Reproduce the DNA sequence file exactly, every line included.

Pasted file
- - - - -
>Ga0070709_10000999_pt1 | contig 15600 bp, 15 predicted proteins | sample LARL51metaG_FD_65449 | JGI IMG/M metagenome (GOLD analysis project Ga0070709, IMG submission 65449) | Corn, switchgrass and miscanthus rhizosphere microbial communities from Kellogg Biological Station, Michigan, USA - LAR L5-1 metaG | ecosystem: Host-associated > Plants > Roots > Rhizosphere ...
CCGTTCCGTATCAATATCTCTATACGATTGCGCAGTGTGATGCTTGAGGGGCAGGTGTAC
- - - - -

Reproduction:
>Ga0070709_10000999_pt1 | contig 15600 bp, 15 predicted proteins | sample LARL51metaG_FD_65449 | JGI IMG/M metagenome (GOLD analysis project Ga0070709, IMG submission 65449) | Corn, switchgrass and miscanthus rhizosphere microbial communities from Kellogg Biological Station, Michigan, USA - LAR L5-1 metaG | ecosystem: Host-associated > Plants > Roots > Rhizosphere ...
CCGTTCCGTATCAATATCTCTATACGATTGCGCAGTGTGATGCTTGAGGGGCAGGTGTAC